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Author Topic: Ham vs ww2 equipment and CW skills.  (Read 3840 times)
LB5KE
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Posts: 141




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« on: May 09, 2010, 02:43:02 AM »

I am just wondering how does ww2 equipment perform compared to the average ham transceivers to day. Did they have good CW filters and receivers back then? It seems to me that HF / CW worked very well during the war. One example is that stations in UK picked up most of the HF transmissions in North Africa by the German's (and decoded them). The same goes for the U-boats and other services. Did they compensate simple equipment with CW skills and huge antennas?
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N2EY
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Posts: 3895




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« Reply #1 on: May 09, 2010, 05:04:51 AM »

I am just wondering how does ww2 equipment perform compared to the average ham transceivers to day. Did they have good CW filters and receivers back then? It seems to me that HF / CW worked very well during the war. One example is that stations in UK picked up most of the HF transmissions in North Africa by the German's (and decoded them). The same goes for the U-boats and other services. Did they compensate simple equipment with CW skills and huge antennas?

It depends on what you mean by "performance". And which WW2 equipment you look at. Do you have a specific receiver in mind?

For example, when it comes to sensitivity, many WW2-era receivers had all the sensitivity that could be used on frequencies below about 10 MHz. But as you go higher, the sensitivity drops off. Many WW2 HF sets don't go above 18 MHz, too.

As for selectivity, the single-crystal filters of the time were very sharp at the peak but had poor shape factors compared to the multi-pole filters that came later.

Military equipment tended to be designed for stability, but usually isn't as good as modern stuff. Frequency readout was much less accurate.

Of course it's really an apples-and-oranges comparison because the cost of a military radio during WW2 was very high compared to modern stuff, once you adjust for inflation. Also, the sets were usually designed for a specific task that was very different than what ham gear is used for.

Yes, they had good antennas and high power. But it must be remembered that there were a lot of times the radio just didn't work.

73 de Jim, N2EY

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N3QE
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Posts: 2288




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« Reply #2 on: May 11, 2010, 08:09:24 AM »

I think that in general way too much emphasis is put on equipment and filters by the crowd who post about CW to the internet.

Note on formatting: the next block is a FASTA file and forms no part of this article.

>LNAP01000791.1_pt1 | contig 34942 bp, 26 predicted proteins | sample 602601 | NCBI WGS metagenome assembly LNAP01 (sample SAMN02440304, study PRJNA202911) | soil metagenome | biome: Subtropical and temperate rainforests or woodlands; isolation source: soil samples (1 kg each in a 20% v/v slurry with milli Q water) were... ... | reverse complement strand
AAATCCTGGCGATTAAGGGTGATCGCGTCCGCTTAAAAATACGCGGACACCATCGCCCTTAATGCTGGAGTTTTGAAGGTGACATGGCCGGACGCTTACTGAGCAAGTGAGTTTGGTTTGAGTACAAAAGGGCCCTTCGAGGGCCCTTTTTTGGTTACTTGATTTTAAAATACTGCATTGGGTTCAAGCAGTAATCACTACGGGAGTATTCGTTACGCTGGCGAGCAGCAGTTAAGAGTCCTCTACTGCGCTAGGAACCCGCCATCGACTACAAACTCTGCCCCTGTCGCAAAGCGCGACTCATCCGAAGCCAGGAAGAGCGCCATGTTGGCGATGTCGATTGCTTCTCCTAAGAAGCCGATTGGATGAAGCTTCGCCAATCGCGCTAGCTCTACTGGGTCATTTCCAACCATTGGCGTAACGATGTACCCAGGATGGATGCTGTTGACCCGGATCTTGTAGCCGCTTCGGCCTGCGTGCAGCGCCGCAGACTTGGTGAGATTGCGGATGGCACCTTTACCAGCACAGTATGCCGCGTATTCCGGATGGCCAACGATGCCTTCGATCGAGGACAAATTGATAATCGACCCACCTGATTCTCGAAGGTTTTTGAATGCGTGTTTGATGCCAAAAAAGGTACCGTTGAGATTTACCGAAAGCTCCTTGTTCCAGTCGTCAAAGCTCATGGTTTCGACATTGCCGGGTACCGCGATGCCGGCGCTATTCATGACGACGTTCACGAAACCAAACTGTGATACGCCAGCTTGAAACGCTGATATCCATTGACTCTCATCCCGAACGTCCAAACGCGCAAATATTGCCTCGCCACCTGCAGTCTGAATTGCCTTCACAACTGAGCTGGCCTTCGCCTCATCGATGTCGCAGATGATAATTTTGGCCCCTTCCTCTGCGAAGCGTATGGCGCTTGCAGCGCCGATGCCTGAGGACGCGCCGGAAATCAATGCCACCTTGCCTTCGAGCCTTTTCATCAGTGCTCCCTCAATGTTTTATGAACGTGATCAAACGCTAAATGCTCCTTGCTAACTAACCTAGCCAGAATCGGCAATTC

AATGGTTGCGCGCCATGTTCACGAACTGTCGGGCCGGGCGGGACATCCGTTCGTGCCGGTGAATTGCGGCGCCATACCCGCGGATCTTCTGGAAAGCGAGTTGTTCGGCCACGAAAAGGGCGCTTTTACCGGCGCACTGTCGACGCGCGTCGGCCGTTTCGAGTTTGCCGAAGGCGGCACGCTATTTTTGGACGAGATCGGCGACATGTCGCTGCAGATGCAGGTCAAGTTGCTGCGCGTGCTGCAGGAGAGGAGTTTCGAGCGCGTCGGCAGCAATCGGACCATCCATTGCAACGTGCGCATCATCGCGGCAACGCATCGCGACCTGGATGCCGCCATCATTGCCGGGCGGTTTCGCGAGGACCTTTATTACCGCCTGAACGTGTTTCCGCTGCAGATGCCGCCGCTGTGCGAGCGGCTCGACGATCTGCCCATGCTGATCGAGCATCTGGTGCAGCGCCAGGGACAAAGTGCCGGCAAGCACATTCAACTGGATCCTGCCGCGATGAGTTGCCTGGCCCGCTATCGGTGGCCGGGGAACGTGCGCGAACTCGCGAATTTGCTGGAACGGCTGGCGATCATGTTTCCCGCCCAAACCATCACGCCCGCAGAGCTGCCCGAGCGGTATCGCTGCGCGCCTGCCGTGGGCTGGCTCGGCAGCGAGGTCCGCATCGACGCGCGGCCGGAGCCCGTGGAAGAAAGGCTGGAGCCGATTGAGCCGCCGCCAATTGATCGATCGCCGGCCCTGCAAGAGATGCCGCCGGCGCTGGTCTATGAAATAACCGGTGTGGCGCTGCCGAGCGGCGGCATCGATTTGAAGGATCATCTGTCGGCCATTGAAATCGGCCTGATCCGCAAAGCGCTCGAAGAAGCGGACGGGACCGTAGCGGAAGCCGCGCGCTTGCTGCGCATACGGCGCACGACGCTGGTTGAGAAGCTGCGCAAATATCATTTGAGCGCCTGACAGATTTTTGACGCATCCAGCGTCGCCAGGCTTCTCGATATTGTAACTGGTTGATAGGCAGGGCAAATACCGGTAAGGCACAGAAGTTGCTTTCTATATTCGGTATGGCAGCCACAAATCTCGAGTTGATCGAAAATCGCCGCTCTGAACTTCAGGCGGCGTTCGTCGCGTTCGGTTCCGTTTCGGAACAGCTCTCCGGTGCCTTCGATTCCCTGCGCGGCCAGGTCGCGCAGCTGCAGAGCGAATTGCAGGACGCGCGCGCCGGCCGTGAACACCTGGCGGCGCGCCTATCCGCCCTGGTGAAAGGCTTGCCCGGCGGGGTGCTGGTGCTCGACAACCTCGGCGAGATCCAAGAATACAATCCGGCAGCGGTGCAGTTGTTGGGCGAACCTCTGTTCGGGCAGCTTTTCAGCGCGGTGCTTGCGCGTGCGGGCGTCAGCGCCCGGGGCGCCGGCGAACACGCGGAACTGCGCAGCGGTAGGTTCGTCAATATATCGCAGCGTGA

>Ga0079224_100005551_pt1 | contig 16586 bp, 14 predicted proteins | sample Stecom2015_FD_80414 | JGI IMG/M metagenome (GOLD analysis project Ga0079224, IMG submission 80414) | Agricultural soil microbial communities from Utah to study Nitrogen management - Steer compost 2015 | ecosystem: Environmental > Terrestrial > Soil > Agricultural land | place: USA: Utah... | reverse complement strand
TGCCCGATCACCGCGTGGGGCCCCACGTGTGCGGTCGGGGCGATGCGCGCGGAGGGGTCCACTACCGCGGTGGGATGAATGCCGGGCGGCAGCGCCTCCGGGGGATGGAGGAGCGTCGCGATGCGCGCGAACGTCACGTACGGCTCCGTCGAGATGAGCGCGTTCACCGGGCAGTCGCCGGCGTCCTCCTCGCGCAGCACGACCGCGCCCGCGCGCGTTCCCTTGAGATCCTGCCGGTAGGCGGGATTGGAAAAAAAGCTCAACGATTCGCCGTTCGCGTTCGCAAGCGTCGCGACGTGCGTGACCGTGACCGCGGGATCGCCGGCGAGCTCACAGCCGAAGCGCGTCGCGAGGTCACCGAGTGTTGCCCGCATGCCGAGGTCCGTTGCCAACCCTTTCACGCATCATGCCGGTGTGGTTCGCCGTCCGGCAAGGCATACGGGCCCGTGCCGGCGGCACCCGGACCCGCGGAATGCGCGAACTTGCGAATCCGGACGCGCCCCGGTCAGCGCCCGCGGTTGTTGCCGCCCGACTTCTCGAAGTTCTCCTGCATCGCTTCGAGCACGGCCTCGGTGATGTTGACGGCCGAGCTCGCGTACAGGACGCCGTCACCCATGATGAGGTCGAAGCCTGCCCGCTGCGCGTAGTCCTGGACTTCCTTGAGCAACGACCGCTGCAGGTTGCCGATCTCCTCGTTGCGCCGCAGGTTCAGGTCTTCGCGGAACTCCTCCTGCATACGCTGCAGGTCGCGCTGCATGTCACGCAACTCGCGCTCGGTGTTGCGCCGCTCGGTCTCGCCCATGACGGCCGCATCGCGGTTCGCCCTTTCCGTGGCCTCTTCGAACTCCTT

I am continually astonished by the people who think that a 25Hz filter and a digital display tuned to the "right number" is the only way to receive CW.

Equipment back then could be "pretty decent" but that was before true product detectors were in wide use in receivers. Most of today's appliance operators wouldn't know how to begin to use a BFO. Frequency calibration could be good but that's "good" by 1940's standards, being within a few kHz of what was on the dial was great for most purposes. The US/allied military portable and vehicle radios extensively used crystals for channelized operations but not HF CW. The expectation that a HF "net" would all fall within a few Hz of each other simply did not exist. It was far more common to tune up or down a few kHz looking for a station, not just because your receiver may not be calibrated, but because his transmitter probably wasn't calibrated either. Chirp and drift were the rule, not the exception.

Crystal filters (with accompanying "phasing controls" on the front panel) were very very common for CW reception on the good equipment of the time. These are not the fancy-pants DSP's people use today, but in the hands of a good operator they could be very effective.

Intercept operations are a whole nother class. Direction finding becomes important. Traffic counts can mean a lot even if you can't decrypt the actual content. A certain kind of "band awareness" is important, a kind of overall "what's usual" and "what's special" awareness that many folks today who point-and-click on the packet cluster to zero-beat the DX are completely missing out on.

You will notice that I am picking very very much on the laziest and worst practices common today, and contrasting them with the best practices of past decades.
« Last Edit: May 11, 2010, 08:39:30 AM by Tim Shoppa » Logged
AA4HA
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Posts: 1489




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« Reply #3 on: May 11, 2010, 03:08:43 PM »

Some of the finest war era receivers were made by HRO, RCA, Hallicrafters and Hammarlund and are still decent performers to this day.

http://www.radioblvd.com